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Pork Sauté

by Mary Sacks

Sauted Pork with Sage

The classic combination of tender pork, tart apples, and sage.  Accompanied by potatoes makes a good hearty dish.

Ingredients

  • ½ cup apple cider or juice, plus more if needed
  • ¼ tsp. ground cinnamon
  • salt
  • 2 boneless, center-cut loin pork chops, about ¾ inch thick
  • freshly ground black pepper
  • 2 Tbsp. olive oil
  • 1 Gala or other sweet-tart apples, cored and thinly sliced
  • 1 shallot, minced
  • 1 tsp. Dijon mustard, smooth or whole grain
  • 2 tsp. rough cut fresh sage

Directions

  • Combine the cider, cinnamon and ¼ teaspoon salt in a cup. Set aside.
  • Pat the pork chops dry and sprinkle all over with salt and pepper.
  • Heat a 12 inch saute pan over medium-high heat and add the olive oil. When the oil shimmers, add the seasoned pork chops to the pan and cook until lightly browned on the first side, about 3 minutes. Turn and cook until browned on the second side, about 2 minutes longer. Transfer the pork chops to a plate. (They will not be cooked through at this point.)
  • Add the apple, shallot, cider mixture, and a grind or two of pepper to the hot pan. Bring it all to a simmer, cover, and reduce the heat to medium-low or low—the pan should bubble, but not too aggressively.
  • Return the pork chops to the pan (along with any juices accumulated on the plate). Cover and cook until the meat is cooked through and the potatoes are tender, about 8 minutes longer. Taste and adjust the seasoning.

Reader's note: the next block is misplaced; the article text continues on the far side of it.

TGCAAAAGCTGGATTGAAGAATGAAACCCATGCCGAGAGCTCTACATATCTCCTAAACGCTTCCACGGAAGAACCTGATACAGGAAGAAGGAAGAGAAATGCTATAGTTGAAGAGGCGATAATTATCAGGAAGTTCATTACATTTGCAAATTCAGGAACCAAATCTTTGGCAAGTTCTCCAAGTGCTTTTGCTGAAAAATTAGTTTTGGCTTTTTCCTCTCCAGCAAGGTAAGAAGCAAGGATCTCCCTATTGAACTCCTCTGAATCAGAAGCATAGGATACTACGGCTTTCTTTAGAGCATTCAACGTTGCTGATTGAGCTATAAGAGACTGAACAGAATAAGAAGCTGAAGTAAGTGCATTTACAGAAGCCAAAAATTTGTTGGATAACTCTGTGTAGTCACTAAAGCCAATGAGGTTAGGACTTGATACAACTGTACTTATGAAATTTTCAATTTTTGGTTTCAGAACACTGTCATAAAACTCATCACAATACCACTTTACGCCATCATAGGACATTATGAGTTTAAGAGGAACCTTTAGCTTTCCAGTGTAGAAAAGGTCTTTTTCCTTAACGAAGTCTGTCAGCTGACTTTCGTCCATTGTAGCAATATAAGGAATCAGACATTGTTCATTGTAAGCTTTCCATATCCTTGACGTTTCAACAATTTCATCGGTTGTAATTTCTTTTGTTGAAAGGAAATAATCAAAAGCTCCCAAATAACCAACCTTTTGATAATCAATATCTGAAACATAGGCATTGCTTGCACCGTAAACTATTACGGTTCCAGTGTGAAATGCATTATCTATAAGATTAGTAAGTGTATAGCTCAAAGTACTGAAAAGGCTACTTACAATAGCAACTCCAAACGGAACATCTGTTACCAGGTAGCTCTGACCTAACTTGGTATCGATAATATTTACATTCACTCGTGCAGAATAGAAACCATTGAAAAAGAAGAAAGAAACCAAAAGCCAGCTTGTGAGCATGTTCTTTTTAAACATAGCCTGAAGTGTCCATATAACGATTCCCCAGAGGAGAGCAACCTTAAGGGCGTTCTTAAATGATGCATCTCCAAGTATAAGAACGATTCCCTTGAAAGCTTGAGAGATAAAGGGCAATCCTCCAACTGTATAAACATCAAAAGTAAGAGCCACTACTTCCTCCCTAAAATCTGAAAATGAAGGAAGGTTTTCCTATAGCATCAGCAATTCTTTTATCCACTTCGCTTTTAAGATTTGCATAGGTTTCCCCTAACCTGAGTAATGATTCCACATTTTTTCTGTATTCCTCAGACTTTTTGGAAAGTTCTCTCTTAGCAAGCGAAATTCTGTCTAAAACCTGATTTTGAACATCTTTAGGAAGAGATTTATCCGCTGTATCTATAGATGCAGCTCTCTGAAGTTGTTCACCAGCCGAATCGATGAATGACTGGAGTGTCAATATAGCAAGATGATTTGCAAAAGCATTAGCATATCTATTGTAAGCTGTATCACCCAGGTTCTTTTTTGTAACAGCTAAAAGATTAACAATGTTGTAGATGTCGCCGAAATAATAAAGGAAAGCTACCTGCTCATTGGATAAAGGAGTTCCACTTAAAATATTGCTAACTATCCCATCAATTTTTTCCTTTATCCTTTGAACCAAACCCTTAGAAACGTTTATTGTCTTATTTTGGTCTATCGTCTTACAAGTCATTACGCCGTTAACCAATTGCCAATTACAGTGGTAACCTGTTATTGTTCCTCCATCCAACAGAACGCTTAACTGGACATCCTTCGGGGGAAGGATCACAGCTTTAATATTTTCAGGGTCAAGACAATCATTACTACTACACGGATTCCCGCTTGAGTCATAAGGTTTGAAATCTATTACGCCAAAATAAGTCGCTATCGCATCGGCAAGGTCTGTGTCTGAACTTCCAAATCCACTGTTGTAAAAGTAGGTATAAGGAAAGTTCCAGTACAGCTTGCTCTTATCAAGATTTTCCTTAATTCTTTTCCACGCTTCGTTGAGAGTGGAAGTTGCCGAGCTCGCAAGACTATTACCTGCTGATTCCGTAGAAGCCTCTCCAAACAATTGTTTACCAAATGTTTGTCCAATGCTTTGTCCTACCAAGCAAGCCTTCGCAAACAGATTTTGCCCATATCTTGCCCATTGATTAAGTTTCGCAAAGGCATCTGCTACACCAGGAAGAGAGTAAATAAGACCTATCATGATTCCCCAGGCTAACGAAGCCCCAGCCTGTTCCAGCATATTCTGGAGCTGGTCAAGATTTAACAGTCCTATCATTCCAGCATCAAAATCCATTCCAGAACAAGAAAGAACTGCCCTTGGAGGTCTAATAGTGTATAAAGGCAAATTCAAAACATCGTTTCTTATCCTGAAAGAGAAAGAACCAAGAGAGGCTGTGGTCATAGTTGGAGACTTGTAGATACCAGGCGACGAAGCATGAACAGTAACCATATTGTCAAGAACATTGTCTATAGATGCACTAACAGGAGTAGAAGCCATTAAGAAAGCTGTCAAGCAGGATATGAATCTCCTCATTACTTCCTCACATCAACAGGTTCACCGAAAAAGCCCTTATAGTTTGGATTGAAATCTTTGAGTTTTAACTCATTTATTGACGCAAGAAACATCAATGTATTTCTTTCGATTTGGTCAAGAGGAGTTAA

• Transfer the pork chops and apples to two warmed plates. There should be some liquid remaining in the pan to serve as a base for the sauce. Stir the mustard into the pan juices with a fork. Taste the sauce and add more pepper if it needs it.
  • Spoon the sauce over the meat. Sprinkle the sage over the top, and serve hot.

Food for Thought

  • Adding some frozen peas to this dish will give it some color.
  • The mustard is your choice. Adding a good grainy, spicy mustard also works.
  • It doesn’t need to be pork chops. I’ve used sliced pork tenderloin. If that is the case, don’t return the meat to the pan until everything else has cooked. This meat is already very tender. Put back in the pan just to coat it with sauce.
  • Sweet potatoes are a great accompaniment to this dish.
  • See Video: Basic Chicken Sauté With Honey-Orange Sauce

Servings

  • 2



Mary Sacks
Mary Sacks

Author


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